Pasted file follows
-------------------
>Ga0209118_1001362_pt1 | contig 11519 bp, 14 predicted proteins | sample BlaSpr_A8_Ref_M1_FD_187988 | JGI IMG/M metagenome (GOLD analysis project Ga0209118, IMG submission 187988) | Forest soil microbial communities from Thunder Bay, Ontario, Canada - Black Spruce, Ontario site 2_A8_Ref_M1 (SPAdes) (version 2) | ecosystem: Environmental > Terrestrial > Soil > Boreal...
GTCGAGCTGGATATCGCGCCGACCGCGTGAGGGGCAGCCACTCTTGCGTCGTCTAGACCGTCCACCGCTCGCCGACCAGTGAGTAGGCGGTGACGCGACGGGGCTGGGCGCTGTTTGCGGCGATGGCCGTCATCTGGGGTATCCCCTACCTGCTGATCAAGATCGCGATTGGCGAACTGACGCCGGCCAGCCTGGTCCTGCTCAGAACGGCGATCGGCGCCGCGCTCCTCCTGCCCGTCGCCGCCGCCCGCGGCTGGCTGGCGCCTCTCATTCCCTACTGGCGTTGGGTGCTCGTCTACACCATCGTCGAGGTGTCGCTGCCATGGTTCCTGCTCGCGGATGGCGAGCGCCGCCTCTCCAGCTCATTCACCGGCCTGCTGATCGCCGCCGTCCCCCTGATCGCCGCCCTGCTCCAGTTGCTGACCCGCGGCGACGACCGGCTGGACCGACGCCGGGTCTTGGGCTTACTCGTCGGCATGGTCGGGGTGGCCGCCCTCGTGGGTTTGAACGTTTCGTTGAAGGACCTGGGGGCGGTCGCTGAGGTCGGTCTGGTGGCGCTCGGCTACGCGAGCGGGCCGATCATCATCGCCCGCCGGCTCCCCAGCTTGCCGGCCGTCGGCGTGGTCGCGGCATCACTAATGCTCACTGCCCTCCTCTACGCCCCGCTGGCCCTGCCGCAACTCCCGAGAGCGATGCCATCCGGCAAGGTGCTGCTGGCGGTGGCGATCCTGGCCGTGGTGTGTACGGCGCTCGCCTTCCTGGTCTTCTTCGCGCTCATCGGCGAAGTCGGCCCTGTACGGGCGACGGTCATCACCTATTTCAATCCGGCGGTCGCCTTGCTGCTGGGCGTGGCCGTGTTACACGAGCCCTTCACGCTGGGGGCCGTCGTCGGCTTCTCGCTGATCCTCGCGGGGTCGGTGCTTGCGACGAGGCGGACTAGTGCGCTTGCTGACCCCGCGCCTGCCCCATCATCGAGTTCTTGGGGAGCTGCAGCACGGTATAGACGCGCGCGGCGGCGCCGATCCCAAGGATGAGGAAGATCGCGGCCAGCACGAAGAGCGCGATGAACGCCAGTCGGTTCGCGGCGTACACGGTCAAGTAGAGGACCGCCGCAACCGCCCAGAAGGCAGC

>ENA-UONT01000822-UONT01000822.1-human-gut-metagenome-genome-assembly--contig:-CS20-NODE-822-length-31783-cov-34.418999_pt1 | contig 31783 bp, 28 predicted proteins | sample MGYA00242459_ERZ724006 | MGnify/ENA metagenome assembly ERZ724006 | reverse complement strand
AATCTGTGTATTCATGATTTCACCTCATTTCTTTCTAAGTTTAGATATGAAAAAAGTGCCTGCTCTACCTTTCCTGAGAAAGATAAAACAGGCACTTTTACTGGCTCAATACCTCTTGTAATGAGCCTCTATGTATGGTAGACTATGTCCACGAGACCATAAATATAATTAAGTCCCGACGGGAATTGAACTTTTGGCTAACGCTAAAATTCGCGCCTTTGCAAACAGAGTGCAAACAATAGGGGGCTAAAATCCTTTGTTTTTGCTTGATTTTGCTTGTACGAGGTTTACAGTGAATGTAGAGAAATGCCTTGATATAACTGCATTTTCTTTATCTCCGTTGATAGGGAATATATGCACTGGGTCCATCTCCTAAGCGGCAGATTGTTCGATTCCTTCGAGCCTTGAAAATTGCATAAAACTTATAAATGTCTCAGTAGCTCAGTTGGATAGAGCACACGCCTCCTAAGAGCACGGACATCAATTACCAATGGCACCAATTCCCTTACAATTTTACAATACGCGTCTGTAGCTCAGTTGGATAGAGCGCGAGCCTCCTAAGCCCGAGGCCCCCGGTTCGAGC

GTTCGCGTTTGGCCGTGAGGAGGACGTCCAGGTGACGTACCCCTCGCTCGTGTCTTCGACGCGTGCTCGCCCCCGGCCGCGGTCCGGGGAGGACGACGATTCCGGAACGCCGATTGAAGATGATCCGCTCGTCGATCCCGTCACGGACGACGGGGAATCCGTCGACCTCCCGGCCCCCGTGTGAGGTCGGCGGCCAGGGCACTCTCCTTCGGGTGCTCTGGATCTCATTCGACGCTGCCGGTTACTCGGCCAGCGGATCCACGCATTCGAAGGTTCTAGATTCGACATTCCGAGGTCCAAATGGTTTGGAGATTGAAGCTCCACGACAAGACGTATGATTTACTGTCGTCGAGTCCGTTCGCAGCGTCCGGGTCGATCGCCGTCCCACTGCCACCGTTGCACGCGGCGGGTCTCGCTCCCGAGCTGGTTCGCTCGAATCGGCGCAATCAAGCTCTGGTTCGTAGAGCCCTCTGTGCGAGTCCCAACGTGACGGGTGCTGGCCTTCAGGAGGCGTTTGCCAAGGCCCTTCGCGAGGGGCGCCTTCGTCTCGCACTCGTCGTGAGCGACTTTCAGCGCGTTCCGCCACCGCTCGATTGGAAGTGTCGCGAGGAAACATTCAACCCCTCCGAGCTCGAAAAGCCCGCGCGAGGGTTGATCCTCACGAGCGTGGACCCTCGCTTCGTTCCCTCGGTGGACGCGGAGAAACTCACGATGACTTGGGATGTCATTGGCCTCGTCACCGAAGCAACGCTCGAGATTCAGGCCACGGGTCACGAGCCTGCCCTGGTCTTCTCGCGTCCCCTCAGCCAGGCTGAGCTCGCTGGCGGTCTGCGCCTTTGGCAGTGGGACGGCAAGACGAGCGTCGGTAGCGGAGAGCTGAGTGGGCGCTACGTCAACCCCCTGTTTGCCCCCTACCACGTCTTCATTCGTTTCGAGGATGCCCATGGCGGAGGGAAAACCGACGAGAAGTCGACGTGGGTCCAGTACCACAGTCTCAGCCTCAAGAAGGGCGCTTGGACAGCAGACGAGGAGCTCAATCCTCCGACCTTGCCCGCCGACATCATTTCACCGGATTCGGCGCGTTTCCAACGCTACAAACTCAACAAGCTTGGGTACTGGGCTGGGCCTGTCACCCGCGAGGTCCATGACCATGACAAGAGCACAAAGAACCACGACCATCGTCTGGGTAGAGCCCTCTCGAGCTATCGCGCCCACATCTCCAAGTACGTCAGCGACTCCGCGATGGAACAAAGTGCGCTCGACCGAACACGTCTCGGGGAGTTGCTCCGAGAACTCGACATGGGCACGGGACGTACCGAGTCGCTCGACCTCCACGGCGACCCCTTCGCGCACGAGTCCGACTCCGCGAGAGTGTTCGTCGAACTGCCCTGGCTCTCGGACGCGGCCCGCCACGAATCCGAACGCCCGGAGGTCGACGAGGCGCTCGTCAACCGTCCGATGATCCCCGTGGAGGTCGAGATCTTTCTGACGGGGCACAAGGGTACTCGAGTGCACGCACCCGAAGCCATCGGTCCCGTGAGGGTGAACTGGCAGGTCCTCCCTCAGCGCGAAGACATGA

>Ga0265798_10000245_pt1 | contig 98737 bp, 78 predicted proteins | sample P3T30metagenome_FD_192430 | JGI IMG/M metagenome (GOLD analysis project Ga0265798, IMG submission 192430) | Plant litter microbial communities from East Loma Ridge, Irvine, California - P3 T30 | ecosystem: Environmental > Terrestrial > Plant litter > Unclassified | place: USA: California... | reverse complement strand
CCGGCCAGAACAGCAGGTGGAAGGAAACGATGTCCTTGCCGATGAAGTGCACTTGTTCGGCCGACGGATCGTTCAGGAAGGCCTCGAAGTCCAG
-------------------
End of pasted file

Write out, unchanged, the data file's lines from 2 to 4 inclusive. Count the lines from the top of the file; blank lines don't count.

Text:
GTCGAGCTGGATATCGCGCCGACCGCGTGAGGGGCAGCCACTCTTGCGTCGTCTAGACCGTCCACCGCTCGCCGACCAGTGAGTAGGCGGTGACGCGACGGGGCTGGGCGCTGTTTGCGGCGATGGCCGTCATCTGGGGTATCCCCTACCTGCTGATCAAGATCGCGATTGGCGAACTGACGCCGGCCAGCCTGGTCCTGCTCAGAACGGCGATCGGCGCCGCGCTCCTCCTGCCCGTCGCCGCCGCCCGCGGCTGGCTGGCGCCTCTCATTCCCTACTGGCGTTGGGTGCTCGTCTACACCATCGTCGAGGTGTCGCTGCCATGGTTCCTGCTCGCGGATGGCGAGCGCCGCCTCTCCAGCTCATTCACCGGCCTGCTGATCGCCGCCGTCCCCCTGATCGCCGCCCTGCTCCAGTTGCTGACCCGCGGCGACGACCGGCTGGACCGACGCCGGGTCTTGGGCTTACTCGTCGGCATGGTCGGGGTGGCCGCCCTCGTGGGTTTGAACGTTTCGTTGAAGGACCTGGGGGCGGTCGCTGAGGTCGGTCTGGTGGCGCTCGGCTACGCGAGCGGGCCGATCATCATCGCCCGCCGGCTCCCCAGCTTGCCGGCCGTCGGCGTGGTCGCGGCATCACTAATGCTCACTGCCCTCCTCTACGCCCCGCTGGCCCTGCCGCAACTCCCGAGAGCGATGCCATCCGGCAAGGTGCTGCTGGCGGTGGCGATCCTGGCCGTGGTGTGTACGGCGCTCGCCTTCCTGGTCTTCTTCGCGCTCATCGGCGAAGTCGGCCCTGTACGGGCGACGGTCATCACCTATTTCAATCCGGCGGTCGCCTTGCTGCTGGGCGTGGCCGTGTTACACGAGCCCTTCACGCTGGGGGCCGTCGTCGGCTTCTCGCTGATCCTCGCGGGGTCGGTGCTTGCGACGAGGCGGACTAGTGCGCTTGCTGACCCCGCGCCTGCCCCATCATCGAGTTCTTGGGGAGCTGCAGCACGGTATAGACGCGCGCGGCGGCGCCGATCCCAAGGATGAGGAAGATCGCGGCCAGCACGAAGAGCGCGATGAACGCCAGTCGGTTCGCGGCGTACACGGTCAAGTAGAGGACCGCCGCAACCGCCCAGAAGGCAGC

>ENA-UONT01000822-UONT01000822.1-human-gut-metagenome-genome-assembly--contig:-CS20-NODE-822-length-31783-cov-34.418999_pt1 | contig 31783 bp, 28 predicted proteins | sample MGYA00242459_ERZ724006 | MGnify/ENA metagenome assembly ERZ724006 | reverse complement strand
AATCTGTGTATTCATGATTTCACCTCATTTCTTTCTAAGTTTAGATATGAAAAAAGTGCCTGCTCTACCTTTCCTGAGAAAGATAAAACAGGCACTTTTACTGGCTCAATACCTCTTGTAATGAGCCTCTATGTATGGTAGACTATGTCCACGAGACCATAAATATAATTAAGTCCCGACGGGAATTGAACTTTTGGCTAACGCTAAAATTCGCGCCTTTGCAAACAGAGTGCAAACAATAGGGGGCTAAAATCCTTTGTTTTTGCTTGATTTTGCTTGTACGAGGTTTACAGTGAATGTAGAGAAATGCCTTGATATAACTGCATTTTCTTTATCTCCGTTGATAGGGAATATATGCACTGGGTCCATCTCCTAAGCGGCAGATTGTTCGATTCCTTCGAGCCTTGAAAATTGCATAAAACTTATAAATGTCTCAGTAGCTCAGTTGGATAGAGCACACGCCTCCTAAGAGCACGGACATCAATTACCAATGGCACCAATTCCCTTACAATTTTACAATACGCGTCTGTAGCTCAGTTGGATAGAGCGCGAGCCTCCTAAGCCCGAGGCCCCCGGTTCGAGC